Leonard Nimoy, actor who played Ms Spock on Star Trek, dies aged 83
Leonard Nimoy, who enchanted generations of audiences with his depiction of Star Trek’s human-alien philosopher and first officer Mr Spock, has died at his home in Los Angeles. He was 83. The actor died on Friday morning of end-stage chronic obstructive pulmonary disease in Bel-Air, his wife, Susan Bay Nimoy, told the New York Times. He had been hospitalised at UCLA medical centre with breathing difficulties days earlier. Nimoy’s last tweet, sent on Monday, suggested he knew the end was near: “A life is like a garden. Perfect moments can be had, but not preserved, except in memory. LLAP.”
In memory of Leonard Nimoy, the following is a reprint from a Bytes post of 20 April, 2010:
“Live long and prosper.”
- Vulcan greeting as used by Mr Spock in Star Trek, delivered with the fingers formed into a V shape.
Vulcan or Jewish?
Leonard Nimoy, who played Spock, has been a devout Jew his entire life. In an adlib while filming, he made the above hand sign and spoke the words “Live long and prosper”, which is in fact a benediction which rabbis give over their congregations. The rabbi's hand gesture accompanying the blessing is representative of the Hebrew letter Shin, which begins the word Shadai, one of God's sacred names.
In the Jewish blessing, the sign is made with both hands with the arms outstretched, and the palms facing downwards:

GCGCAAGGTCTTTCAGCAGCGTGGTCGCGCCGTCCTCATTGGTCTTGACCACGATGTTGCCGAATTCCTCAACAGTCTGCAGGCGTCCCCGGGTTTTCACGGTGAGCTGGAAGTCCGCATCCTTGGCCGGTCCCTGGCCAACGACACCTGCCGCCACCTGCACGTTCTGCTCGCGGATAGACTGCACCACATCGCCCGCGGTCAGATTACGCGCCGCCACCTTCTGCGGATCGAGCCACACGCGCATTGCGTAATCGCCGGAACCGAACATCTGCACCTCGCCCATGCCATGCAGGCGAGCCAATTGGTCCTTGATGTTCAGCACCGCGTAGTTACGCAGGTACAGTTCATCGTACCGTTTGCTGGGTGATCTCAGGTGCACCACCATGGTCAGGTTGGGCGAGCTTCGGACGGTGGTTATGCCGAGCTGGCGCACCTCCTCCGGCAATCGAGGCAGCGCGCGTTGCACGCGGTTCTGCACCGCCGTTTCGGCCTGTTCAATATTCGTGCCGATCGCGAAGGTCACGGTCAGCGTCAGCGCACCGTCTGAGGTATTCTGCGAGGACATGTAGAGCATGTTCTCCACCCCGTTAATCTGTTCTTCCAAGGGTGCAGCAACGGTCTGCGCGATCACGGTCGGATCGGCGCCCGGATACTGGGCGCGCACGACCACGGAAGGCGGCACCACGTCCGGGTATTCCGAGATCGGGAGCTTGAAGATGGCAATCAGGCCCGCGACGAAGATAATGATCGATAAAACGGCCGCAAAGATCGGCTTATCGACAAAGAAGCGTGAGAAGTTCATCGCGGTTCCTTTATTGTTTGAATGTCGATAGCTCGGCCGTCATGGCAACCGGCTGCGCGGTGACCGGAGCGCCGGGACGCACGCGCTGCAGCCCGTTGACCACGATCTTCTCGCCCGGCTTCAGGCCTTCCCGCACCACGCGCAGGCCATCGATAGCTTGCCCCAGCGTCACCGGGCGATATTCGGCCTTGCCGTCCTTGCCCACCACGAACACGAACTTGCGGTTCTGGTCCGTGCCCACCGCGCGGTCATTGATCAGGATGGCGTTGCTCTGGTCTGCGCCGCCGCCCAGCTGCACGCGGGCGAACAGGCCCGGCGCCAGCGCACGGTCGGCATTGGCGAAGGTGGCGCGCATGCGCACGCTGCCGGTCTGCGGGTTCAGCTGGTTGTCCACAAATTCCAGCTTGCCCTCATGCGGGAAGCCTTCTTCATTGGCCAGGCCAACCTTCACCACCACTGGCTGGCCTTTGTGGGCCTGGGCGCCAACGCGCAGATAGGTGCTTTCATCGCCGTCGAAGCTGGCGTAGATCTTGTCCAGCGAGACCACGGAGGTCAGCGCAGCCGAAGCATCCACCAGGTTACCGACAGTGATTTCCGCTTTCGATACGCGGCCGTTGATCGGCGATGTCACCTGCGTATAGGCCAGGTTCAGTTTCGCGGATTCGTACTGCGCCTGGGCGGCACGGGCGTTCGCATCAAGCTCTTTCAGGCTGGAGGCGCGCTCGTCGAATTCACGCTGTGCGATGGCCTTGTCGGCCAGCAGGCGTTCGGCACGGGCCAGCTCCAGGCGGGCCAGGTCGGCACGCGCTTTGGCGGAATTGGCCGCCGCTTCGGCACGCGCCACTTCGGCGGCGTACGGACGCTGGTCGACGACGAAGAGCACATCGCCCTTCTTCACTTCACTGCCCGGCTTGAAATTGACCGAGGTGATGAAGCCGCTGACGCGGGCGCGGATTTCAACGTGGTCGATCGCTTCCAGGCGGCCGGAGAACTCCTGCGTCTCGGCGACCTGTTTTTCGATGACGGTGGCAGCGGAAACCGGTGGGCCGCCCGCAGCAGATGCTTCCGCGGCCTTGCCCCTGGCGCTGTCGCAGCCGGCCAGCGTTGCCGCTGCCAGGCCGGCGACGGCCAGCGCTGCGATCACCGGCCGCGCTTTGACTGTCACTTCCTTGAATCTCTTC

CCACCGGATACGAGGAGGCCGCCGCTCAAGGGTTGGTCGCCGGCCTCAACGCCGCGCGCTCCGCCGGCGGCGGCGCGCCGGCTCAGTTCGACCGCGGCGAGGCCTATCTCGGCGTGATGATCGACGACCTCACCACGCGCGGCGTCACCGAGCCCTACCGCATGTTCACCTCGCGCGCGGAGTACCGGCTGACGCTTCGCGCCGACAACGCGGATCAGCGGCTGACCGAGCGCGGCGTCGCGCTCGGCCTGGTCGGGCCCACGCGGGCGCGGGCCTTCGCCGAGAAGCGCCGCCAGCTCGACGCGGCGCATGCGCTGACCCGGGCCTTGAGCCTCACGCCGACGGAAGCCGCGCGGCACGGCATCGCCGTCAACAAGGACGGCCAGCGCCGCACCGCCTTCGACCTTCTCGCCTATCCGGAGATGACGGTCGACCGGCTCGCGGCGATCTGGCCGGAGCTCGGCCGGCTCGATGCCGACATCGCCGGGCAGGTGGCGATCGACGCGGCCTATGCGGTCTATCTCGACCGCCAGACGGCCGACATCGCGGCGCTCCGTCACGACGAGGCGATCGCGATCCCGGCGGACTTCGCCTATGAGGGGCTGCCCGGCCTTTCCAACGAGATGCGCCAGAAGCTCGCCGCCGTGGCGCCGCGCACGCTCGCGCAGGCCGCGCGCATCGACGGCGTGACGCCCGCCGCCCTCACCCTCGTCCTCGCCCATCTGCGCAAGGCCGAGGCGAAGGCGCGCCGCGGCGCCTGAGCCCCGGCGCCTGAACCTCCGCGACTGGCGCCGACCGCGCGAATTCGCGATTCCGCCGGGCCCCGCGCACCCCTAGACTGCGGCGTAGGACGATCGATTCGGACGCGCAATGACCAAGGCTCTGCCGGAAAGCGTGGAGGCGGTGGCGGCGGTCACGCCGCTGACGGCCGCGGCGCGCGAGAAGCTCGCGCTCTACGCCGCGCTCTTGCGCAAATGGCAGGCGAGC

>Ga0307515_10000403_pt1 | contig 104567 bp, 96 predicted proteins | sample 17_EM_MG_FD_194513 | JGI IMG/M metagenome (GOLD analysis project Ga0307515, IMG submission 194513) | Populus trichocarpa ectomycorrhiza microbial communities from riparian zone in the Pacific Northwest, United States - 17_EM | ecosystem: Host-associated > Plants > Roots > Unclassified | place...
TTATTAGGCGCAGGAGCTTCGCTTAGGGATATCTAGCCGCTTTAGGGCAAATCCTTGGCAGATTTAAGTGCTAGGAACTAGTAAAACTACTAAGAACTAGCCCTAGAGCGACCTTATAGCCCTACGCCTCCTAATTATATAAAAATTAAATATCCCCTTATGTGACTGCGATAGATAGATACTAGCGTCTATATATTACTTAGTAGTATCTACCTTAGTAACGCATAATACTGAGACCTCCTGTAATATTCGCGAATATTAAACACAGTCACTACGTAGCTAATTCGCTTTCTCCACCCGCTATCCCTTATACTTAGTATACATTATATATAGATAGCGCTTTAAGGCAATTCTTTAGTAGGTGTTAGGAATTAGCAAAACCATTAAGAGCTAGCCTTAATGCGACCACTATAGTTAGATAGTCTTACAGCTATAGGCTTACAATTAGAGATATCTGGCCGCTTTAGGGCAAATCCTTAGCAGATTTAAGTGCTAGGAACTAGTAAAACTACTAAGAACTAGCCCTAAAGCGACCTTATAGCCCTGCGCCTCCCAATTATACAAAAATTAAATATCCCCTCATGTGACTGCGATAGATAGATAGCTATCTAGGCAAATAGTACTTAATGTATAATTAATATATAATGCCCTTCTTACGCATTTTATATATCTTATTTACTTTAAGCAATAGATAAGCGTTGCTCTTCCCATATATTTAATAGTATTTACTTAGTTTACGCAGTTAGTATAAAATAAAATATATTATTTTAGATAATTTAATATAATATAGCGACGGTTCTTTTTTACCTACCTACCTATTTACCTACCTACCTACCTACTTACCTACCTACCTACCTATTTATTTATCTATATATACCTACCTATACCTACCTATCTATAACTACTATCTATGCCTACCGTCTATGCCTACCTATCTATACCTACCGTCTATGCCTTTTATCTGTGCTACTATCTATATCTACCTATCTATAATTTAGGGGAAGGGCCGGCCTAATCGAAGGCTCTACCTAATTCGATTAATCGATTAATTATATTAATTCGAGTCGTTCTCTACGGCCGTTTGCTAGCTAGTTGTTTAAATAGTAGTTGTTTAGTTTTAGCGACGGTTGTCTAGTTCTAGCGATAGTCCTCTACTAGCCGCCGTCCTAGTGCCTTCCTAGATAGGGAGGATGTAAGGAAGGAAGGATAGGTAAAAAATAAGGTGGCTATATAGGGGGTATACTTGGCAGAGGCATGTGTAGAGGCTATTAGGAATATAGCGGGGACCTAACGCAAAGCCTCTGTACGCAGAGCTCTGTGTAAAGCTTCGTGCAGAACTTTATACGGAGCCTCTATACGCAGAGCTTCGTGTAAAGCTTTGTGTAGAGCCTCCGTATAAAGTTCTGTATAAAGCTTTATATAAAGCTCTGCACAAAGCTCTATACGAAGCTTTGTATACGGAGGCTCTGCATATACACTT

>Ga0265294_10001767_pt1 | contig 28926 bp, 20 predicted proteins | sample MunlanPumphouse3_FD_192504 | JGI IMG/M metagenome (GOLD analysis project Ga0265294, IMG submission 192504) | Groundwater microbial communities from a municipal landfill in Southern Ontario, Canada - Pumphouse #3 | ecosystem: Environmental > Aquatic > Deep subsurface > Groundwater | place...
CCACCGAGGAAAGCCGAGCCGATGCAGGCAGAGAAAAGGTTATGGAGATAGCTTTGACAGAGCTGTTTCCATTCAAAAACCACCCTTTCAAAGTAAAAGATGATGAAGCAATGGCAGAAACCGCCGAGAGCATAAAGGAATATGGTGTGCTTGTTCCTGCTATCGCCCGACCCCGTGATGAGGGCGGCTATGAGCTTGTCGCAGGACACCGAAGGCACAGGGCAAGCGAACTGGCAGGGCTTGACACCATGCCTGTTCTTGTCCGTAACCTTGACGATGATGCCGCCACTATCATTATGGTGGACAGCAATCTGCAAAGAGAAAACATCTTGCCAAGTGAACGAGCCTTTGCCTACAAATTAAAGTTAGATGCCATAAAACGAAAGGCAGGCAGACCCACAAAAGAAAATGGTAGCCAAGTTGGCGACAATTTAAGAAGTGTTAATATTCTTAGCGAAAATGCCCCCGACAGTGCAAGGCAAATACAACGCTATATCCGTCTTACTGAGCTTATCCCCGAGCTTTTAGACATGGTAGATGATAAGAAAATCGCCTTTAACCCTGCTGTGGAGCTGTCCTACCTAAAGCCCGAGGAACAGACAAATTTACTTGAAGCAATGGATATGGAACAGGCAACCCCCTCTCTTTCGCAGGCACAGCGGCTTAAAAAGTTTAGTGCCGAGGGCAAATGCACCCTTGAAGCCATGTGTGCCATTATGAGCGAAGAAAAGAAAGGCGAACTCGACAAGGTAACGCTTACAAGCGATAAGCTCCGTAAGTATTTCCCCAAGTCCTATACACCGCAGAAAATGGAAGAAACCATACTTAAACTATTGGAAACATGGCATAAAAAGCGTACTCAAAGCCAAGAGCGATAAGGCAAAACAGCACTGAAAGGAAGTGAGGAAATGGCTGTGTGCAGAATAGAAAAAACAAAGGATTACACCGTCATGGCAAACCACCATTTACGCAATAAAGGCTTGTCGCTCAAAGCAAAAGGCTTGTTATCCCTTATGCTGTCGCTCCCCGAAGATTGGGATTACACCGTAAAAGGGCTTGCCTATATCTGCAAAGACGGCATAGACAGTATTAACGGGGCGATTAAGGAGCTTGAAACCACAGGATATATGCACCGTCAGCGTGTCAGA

Nimoy modified it into an upright one handed salute.
Nimoy used it for the episode “Amok Time” which opened the second season. In that episode he feels the call to go back to his home planet to mate with his betrothed bride. The script called for Vulcans to greet each other by touching each other’s shoulders but Nimoy felt this was inappropriate in that Vulcans are touch-telepaths (remember the Vulcan mind meld?). Nimoy drew upon his own Jewish background to suggest the salute.
He did not explain its derivation at the time. The series creator, Gene Roddenberry, probably thought it was a variation on the two finger peace sign popular with hippies at the time the series was being made, the sixties. Many thought this of the salute at the time.
In the Vulcan greeting when the words “Live long and prosper” are spoken, the response is “Peace and long life”. This is similar to a traditional greeting in Hebrew: "Shalom aleichem" (peace be upon you) and the answer, "Aleichem shalom" (upon you be peace.) Muslims have a similar greeting in Arabic.
So long Spock . . .